Aug 03, 2008 Angela rated it it was amazing
Shelves: sf
The moment I finished Reap the Wild Wind, I had to immediately jump back to A Thousand Words for Stranger just to remind myself of what had been previously established about the Om'ray--and of course to re-read the story of Sira and Morgan, which was an excellent little love story in general.

Re-reading this, I'm amused to find that the book actually has a fairly small cast of main characters, despite being set in a starfaring society. The spacer Jason Morgan in particular is a hub of connections
Rachael L Moore
Jan 10, 2016 Rachael L Moore rated it liked it
Shelves: sff, sci
I wasn't expecting a romance, even with the introduction about reproduction. But this book felt more like a romance in a science fiction setting than not. That took a little of the gloss off for me, but it's a pretty good book for all that. If I'd looked into it more before reading... (I don't dislike romance, but if something is a romance, rather than just having a romance, I prefer to have deliberately chosen it because that's what I was in the mood for.)

On the plus side, I liked the character
Samuel Lubell
Dec 21, 2015 Samuel Lubell rated it liked it
Shelves: sf
This is a first novel about a semihuman/alien race with special powers. Sira, a member of the mysterious Clan, has had her memory wiped for some unknown reason and does not know that she is not human and has mental powers. She is compelled to contact Captain Jason Morgan and becomes crew on his spaceship. He turns out to have powers of his own. Meanwhile she is being chased by a pirate, a renegade member of the Clan, and even her own family. The book has some great ideas but does not really give ...more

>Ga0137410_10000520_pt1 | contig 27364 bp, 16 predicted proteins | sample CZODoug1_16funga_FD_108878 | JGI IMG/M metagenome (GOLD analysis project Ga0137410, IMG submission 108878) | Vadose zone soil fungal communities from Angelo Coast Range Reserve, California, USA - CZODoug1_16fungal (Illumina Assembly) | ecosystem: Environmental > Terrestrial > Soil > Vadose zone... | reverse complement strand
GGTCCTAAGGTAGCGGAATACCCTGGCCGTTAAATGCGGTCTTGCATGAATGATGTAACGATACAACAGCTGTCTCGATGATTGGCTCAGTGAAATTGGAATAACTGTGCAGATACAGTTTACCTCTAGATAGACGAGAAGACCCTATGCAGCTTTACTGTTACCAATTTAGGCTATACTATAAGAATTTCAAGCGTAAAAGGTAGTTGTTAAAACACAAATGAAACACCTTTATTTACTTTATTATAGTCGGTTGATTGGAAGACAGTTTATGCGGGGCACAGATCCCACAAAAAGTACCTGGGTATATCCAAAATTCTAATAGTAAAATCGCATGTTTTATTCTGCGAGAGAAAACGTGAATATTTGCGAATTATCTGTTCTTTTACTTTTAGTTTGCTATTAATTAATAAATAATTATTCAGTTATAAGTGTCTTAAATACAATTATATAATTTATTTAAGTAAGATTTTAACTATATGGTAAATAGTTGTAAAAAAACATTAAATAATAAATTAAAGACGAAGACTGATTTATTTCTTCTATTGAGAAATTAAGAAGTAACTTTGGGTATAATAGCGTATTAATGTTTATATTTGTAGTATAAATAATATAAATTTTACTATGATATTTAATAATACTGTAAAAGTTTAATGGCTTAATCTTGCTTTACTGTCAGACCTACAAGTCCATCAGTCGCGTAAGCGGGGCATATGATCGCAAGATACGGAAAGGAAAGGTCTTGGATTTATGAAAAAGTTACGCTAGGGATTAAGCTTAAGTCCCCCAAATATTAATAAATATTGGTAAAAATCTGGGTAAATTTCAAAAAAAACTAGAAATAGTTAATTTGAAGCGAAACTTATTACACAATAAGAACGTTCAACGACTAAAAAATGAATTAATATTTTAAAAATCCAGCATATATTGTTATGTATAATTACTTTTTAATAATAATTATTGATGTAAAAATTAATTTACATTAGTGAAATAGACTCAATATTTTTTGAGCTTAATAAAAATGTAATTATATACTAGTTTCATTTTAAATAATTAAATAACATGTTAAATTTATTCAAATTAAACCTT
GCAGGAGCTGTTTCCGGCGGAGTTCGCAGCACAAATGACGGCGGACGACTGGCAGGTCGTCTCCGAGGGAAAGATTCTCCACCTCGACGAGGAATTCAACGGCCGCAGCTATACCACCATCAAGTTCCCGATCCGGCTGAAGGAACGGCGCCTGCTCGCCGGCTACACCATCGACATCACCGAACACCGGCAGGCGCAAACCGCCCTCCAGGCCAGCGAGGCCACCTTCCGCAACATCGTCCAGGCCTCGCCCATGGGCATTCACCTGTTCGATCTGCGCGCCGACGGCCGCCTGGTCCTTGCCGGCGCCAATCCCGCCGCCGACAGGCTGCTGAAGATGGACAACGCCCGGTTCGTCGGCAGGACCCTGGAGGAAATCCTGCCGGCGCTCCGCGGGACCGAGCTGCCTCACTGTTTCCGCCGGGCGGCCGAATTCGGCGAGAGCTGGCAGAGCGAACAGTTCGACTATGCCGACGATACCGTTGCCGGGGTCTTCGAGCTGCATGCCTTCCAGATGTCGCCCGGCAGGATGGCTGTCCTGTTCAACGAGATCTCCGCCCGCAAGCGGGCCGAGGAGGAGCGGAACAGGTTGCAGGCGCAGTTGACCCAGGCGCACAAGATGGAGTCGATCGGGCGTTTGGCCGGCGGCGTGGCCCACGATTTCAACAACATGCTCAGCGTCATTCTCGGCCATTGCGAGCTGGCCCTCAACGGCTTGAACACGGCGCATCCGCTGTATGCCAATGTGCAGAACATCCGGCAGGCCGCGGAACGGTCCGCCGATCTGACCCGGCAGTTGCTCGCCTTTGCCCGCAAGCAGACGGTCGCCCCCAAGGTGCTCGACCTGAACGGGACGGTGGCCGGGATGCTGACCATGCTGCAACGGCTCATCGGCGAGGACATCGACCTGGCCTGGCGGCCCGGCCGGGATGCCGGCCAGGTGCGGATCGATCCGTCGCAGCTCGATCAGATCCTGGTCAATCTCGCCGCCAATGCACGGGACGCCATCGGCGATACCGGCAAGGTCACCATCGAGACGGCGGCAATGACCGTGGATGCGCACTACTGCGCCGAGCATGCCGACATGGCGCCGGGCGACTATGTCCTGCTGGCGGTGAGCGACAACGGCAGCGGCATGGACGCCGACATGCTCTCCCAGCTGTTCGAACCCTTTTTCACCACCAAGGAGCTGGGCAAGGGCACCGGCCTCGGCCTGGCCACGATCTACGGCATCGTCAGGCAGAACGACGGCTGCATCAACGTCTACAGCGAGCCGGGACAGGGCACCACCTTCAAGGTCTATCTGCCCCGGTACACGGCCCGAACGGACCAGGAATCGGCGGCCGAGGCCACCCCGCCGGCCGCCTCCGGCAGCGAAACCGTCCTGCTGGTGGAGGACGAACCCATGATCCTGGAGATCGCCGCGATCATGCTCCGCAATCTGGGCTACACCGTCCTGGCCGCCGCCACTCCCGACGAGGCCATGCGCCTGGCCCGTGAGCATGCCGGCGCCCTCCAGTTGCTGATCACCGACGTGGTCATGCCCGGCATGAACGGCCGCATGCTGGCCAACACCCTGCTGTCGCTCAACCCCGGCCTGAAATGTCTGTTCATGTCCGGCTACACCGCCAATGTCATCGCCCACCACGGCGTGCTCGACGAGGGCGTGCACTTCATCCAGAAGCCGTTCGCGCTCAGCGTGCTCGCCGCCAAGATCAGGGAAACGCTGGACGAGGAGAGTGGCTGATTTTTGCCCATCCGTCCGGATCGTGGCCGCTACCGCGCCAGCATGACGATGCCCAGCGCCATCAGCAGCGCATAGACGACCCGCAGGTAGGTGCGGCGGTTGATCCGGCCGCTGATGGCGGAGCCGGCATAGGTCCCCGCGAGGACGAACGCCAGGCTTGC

Sep 16, 2015 Alice rated it it was ok
This was a random top-of-the-science-fiction-shelf used bookstore find. The dreary spine lured me in, the cover interesting, the tagline promising. How am I almost always wrong?

We’re promised some sort of science fiction political thrills–what delivered is a trainwreck of stream-of-conscious writing. Sira is missing vital memories and her only hope is to follow the compulsion in her mind to find Jason Morgan, who may have a key to unlocking what was hidden. Unfortunately, Sira has a knack for ge
Nov 15, 2007 Katie rated it liked it
This book would be greatly improved by less references to the captain's piercing blue eyes and more plot revelations. Isntead everything gets obliquely hinted at until the last twenty or so pages when everything is explained.
Sydnie Macelroy
Jul 08, 2015 Sydnie Macelroy rated it liked it
I found this title on a list of "Feminist Sci-Fi", so that may have tainted my expectations. This is very much a Regency romance in space. Oh, the female lead is clever and tough, sure, but that alone does not a feminist icon make. Most of the characters in positions of power are males, and the one female in such a position is distinguished from her male counterparts only in the use of a pronoun. Still, it passes the literary version of the Bechdel test. Sad if that's all it takes to get tagged ...more
Nov 23, 2015 Adam rated it it was ok
Another "amnesia" plot..instantly gets a book chucked across the apartment into the far wall...First few pages showed some some skill, but..
Mila B
Mar 13, 2014 Mila B rated it it was ok